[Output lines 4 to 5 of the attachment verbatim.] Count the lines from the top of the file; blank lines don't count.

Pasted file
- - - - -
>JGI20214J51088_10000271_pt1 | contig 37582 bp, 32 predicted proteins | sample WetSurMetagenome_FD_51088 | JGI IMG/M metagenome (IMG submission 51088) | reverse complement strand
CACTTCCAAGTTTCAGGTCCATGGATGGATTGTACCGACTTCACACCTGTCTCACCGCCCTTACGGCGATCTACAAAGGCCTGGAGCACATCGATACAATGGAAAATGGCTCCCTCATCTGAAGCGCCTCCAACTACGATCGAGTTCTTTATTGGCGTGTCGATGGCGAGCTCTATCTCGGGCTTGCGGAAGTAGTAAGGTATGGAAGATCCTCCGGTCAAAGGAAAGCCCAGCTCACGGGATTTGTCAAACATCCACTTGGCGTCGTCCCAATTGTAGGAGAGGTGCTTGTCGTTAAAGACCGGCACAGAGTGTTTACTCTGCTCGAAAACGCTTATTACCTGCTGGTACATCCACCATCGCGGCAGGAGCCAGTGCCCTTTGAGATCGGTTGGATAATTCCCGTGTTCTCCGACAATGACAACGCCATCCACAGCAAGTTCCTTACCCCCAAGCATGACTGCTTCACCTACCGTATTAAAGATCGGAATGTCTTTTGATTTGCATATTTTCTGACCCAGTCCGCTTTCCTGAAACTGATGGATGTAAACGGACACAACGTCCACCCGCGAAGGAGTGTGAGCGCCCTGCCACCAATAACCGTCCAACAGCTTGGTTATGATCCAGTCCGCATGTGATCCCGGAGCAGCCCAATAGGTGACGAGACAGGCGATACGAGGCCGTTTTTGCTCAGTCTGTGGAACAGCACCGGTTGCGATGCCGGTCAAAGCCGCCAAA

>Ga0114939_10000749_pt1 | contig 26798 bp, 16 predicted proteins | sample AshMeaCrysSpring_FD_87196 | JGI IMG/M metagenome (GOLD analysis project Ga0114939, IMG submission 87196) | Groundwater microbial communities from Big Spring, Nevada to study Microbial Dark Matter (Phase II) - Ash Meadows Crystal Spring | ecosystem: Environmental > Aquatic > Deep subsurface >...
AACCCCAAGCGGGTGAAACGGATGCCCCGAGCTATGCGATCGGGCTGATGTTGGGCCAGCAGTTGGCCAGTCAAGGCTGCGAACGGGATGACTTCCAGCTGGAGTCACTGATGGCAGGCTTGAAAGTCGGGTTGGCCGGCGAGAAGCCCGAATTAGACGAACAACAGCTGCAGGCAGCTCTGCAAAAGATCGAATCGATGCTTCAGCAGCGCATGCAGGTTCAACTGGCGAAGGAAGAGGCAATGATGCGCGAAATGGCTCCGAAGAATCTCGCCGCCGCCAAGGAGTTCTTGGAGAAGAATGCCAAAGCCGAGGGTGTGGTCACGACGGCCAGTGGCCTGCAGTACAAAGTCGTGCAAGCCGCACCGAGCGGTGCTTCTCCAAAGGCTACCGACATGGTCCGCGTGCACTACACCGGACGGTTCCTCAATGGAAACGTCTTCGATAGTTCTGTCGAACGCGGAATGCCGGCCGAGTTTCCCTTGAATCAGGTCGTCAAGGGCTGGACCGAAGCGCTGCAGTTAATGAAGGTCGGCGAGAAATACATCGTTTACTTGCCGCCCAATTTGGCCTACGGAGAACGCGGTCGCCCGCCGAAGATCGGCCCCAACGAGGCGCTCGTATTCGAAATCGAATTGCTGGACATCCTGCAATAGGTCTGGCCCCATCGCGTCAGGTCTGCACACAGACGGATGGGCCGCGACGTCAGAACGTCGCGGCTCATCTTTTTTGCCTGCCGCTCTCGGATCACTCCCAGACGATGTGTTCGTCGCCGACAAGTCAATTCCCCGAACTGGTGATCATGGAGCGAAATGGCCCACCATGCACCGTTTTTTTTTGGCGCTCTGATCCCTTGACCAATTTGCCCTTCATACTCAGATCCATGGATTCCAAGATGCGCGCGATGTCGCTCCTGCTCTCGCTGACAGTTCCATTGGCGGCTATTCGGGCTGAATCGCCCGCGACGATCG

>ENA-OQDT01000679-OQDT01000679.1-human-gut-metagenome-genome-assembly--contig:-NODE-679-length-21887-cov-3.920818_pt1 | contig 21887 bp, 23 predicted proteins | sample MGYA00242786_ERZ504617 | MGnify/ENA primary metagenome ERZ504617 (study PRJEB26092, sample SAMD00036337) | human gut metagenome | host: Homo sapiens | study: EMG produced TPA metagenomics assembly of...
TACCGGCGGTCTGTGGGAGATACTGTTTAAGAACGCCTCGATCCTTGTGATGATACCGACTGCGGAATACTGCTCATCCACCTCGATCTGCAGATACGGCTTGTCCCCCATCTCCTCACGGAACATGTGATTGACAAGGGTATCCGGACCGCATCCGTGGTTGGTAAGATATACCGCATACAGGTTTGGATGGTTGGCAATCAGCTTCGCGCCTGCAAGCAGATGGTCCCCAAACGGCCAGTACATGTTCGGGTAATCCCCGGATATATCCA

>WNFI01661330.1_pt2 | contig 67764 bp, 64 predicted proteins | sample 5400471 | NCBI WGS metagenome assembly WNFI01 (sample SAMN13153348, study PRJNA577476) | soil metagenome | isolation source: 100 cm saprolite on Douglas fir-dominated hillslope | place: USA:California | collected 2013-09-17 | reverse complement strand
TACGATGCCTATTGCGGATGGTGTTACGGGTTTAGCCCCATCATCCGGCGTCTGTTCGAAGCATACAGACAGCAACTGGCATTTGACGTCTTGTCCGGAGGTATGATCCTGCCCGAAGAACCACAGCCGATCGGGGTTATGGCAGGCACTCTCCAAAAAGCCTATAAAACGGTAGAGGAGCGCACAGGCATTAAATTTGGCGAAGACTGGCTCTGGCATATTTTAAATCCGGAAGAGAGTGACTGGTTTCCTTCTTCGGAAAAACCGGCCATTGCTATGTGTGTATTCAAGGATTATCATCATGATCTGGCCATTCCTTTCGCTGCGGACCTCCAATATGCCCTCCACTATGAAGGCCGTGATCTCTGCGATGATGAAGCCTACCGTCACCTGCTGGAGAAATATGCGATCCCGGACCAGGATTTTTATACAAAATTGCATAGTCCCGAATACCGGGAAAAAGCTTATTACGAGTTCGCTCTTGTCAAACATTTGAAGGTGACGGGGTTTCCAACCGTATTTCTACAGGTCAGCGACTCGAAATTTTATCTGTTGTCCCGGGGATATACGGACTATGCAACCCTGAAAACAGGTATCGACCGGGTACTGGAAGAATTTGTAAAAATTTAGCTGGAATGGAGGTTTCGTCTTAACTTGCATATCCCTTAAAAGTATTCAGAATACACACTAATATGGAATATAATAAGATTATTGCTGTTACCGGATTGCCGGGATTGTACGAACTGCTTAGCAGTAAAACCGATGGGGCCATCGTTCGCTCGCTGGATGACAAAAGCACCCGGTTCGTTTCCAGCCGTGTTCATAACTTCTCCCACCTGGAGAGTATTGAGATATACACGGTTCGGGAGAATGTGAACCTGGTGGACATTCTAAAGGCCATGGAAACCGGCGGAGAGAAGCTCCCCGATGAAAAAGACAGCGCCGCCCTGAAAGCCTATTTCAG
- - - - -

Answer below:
AACCCCAAGCGGGTGAAACGGATGCCCCGAGCTATGCGATCGGGCTGATGTTGGGCCAGCAGTTGGCCAGTCAAGGCTGCGAACGGGATGACTTCCAGCTGGAGTCACTGATGGCAGGCTTGAAAGTCGGGTTGGCCGGCGAGAAGCCCGAATTAGACGAACAACAGCTGCAGGCAGCTCTGCAAAAGATCGAATCGATGCTTCAGCAGCGCATGCAGGTTCAACTGGCGAAGGAAGAGGCAATGATGCGCGAAATGGCTCCGAAGAATCTCGCCGCCGCCAAGGAGTTCTTGGAGAAGAATGCCAAAGCCGAGGGTGTGGTCACGACGGCCAGTGGCCTGCAGTACAAAGTCGTGCAAGCCGCACCGAGCGGTGCTTCTCCAAAGGCTACCGACATGGTCCGCGTGCACTACACCGGACGGTTCCTCAATGGAAACGTCTTCGATAGTTCTGTCGAACGCGGAATGCCGGCCGAGTTTCCCTTGAATCAGGTCGTCAAGGGCTGGACCGAAGCGCTGCAGTTAATGAAGGTCGGCGAGAAATACATCGTTTACTTGCCGCCCAATTTGGCCTACGGAGAACGCGGTCGCCCGCCGAAGATCGGCCCCAACGAGGCGCTCGTATTCGAAATCGAATTGCTGGACATCCTGCAATAGGTCTGGCCCCATCGCGTCAGGTCTGCACACAGACGGATGGGCCGCGACGTCAGAACGTCGCGGCTCATCTTTTTTGCCTGCCGCTCTCGGATCACTCCCAGACGATGTGTTCGTCGCCGACAAGTCAATTCCCCGAACTGGTGATCATGGAGCGAAATGGCCCACCATGCACCGTTTTTTTTTGGCGCTCTGATCCCTTGACCAATTTGCCCTTCATACTCAGATCCATGGATTCCAAGATGCGCGCGATGTCGCTCCTGCTCTCGCTGACAGTTCCATTGGCGGCTATTCGGGCTGAATCGCCCGCGACGATCG

>ENA-OQDT01000679-OQDT01000679.1-human-gut-metagenome-genome-assembly--contig:-NODE-679-length-21887-cov-3.920818_pt1 | contig 21887 bp, 23 predicted proteins | sample MGYA00242786_ERZ504617 | MGnify/ENA primary metagenome ERZ504617 (study PRJEB26092, sample SAMD00036337) | human gut metagenome | host: Homo sapiens | study: EMG produced TPA metagenomics assembly of...